Tonight, the nation's attention will be temporarily fixed on modern art as the winner of our most famous art prize, the Turner, is announced.
So often a cause for eye-rolling from the public and art critics alike, this year the Turner is being contested by Paul Noble, who draws cities occupied by human excrement, a performance artist who changed her name to Spartacus and two very talented video artists called Luke Fowler and Elizabeth Price, neither of whom have proved quite so useful for producing headlines.
In actual fact it's a great year for the quality of the art on display as our review contented - but let's be honest, while many of the Turner's hopefuls go on to be celebrated artists, the prize its self is best remembered for its controversies.
To mark tonight's event, here's 11 of them that you might have forgotten about - from Banksy joining forces with a porn star in 2002 to Tracey Emin getting a tiny bit tipsy in 1997...
"Is it all a fix?" Judge Lynn Barber raised her concerns about the fairness of the judging system in 2006 and many were insulted by suggestions that the public vote was not being properly taken into account. Stuckist protestors soon took up the chant, much to Barber's annoyance. IMAGE: Wikimedia
In 1997 a drunk Tracey Emin walked out of a live Channel 4 discussion programme about the award. She claims to have no memory of the event and later described her shock at reading about her behaviour in next day's paper. IMAGE: Wikimedia
When Fiona Banner's wall-sized description of a porn film, <em>Arsewoman in Wonderland</em>, was nominated in 2002 it sparked comment from some unlikely quarters. Renowned porn star Ben Dover and Prince Charles joined in the chorus and graffiti artist Banksy stencilled "mind the crap" on the steps of the Tate. IMAGE: Johnny Green/PA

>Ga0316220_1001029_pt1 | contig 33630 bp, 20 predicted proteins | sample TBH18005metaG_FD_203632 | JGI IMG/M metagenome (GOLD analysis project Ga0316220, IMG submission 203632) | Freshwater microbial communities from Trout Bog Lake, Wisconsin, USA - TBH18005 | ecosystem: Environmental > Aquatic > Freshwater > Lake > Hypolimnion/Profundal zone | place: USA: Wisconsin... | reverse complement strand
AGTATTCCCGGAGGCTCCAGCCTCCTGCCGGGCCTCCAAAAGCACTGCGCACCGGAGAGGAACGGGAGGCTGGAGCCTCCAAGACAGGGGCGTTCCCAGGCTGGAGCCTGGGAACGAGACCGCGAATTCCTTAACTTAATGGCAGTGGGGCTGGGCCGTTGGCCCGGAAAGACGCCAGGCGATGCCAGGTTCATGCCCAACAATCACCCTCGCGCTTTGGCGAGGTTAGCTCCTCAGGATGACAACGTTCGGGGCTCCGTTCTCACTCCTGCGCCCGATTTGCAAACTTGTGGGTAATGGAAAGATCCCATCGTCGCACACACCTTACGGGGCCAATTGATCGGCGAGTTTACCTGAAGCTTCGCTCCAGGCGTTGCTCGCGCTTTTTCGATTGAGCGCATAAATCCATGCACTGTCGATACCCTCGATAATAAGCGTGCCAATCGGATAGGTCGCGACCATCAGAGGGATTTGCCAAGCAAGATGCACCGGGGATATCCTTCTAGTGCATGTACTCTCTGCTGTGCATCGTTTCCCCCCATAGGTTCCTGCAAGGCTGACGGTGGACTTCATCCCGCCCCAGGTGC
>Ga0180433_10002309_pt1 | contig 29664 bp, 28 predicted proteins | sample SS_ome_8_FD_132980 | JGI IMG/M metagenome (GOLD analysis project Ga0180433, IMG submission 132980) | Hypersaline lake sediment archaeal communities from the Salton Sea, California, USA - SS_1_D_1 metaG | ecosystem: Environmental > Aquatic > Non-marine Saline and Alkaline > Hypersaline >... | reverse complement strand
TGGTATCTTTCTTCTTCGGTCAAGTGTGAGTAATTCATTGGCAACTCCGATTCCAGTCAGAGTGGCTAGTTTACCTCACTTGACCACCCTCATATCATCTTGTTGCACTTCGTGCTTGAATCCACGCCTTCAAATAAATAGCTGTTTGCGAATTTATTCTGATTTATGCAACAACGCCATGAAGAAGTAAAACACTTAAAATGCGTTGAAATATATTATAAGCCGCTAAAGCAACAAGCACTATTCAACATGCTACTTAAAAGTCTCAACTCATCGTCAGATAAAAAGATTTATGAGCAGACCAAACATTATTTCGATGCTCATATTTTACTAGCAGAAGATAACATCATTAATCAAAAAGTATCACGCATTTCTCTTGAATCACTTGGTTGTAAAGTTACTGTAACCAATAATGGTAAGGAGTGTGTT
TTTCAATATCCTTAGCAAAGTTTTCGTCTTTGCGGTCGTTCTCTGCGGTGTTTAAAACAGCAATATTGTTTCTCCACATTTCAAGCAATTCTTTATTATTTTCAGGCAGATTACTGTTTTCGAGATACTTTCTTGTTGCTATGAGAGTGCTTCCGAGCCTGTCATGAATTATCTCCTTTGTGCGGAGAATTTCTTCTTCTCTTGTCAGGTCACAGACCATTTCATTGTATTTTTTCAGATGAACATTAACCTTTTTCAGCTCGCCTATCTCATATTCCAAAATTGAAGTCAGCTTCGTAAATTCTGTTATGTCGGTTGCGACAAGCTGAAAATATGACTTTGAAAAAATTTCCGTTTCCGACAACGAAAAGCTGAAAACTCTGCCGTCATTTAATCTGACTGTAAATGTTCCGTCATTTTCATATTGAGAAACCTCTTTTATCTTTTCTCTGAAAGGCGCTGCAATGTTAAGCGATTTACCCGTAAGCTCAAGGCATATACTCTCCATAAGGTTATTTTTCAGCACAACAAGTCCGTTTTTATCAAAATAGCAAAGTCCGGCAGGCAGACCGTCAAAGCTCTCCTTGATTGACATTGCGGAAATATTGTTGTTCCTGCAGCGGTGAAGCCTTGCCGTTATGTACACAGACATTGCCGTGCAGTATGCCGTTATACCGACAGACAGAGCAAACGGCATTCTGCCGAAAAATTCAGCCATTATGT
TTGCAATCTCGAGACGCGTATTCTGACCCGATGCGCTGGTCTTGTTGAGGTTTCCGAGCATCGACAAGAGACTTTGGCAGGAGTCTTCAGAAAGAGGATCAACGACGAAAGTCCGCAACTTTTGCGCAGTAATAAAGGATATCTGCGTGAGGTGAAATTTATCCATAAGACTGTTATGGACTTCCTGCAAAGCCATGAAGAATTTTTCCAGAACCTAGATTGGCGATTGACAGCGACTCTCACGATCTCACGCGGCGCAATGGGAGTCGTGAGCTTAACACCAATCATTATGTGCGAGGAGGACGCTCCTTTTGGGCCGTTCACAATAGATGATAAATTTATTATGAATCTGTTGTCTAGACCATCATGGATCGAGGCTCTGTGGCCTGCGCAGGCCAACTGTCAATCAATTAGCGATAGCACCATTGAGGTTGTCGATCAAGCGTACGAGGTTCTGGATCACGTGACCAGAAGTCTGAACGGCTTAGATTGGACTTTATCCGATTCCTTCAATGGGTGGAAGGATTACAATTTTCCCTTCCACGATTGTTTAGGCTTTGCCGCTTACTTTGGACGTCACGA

It seems the Tate's steps love a bit of the limelight. When artist Chris Ofili used balls of elephant dung as part of his mixed-media prize-winning piece, one angry protester made his views clear by heaping dung on the gallery steps. IMAGE: Matthew Fearn/PA
Despite attracting a lot of attention, Tracey Emin's rumpled bed, complete with used condoms and stained underwear, failed to win the 1999 prize. However, it did inspire two young artists to stage a performance piece,<em> Two Naked Men Jump Into Tracey's Bed</em>. Pretty self-explanatory. IMAGE: PA
The early nineties may have seen Damien Hirst catapulted into the public eye, but it wasn't due to Turner Prize success. Although he remains the standout nominee of the 1992 prize - with his famous <em>The Physical Impossibility of Death in the Mind of Someone Living</em> (a shark in formaldehyde) - he didn't actually with the prize till 1995. IMAGE: Matt Crossick/EMPICS Entertainment/ PA
In 1986 Gilbert and George became the first artists to win with pieces that were not paintings. Their photomontage <em>Drunk with God</em> bagged them the prize. IMAGE: Fiona Hanson/PA
2007 was the first year in Turner Prize history that it was held outside London, with Tate Liverpool hosting the prize. That year, Mark Wallinger won with <em>Sleeper</em>, a film of him walking round a museum dressed in a bear costume. IMAGE: Peter Byrne/PA
In 2001 guest of honour Madonna got in trouble when she swore live on air while awarding the prize to Martin Creed. It was before the 9pm watershed and Channel 4 was given an official rebuke by the Independent Television Commission. IMAGE: PA
In 1993 the maverick K Foundation attracted media attention when they announced the award of the Anti-Turner Prize, £40,000 to be given to Britain's worst artist, chosen from the actual Turner Prize short-list. They awarded it to Rachel Whiteread. Expensive whim? Not compared with next year's antics - a film of them burning a million quid. IMAGE: Wikimedia
Last year's show became the most visited Turner Prize exhibition ever. The prize left London for the second time, being held in Gateshead at the Baltic Centre for Contemporary Art. Though one fan, looking pretty in pink, got a little too excited... IMAGE: Scott Heppell/ PA
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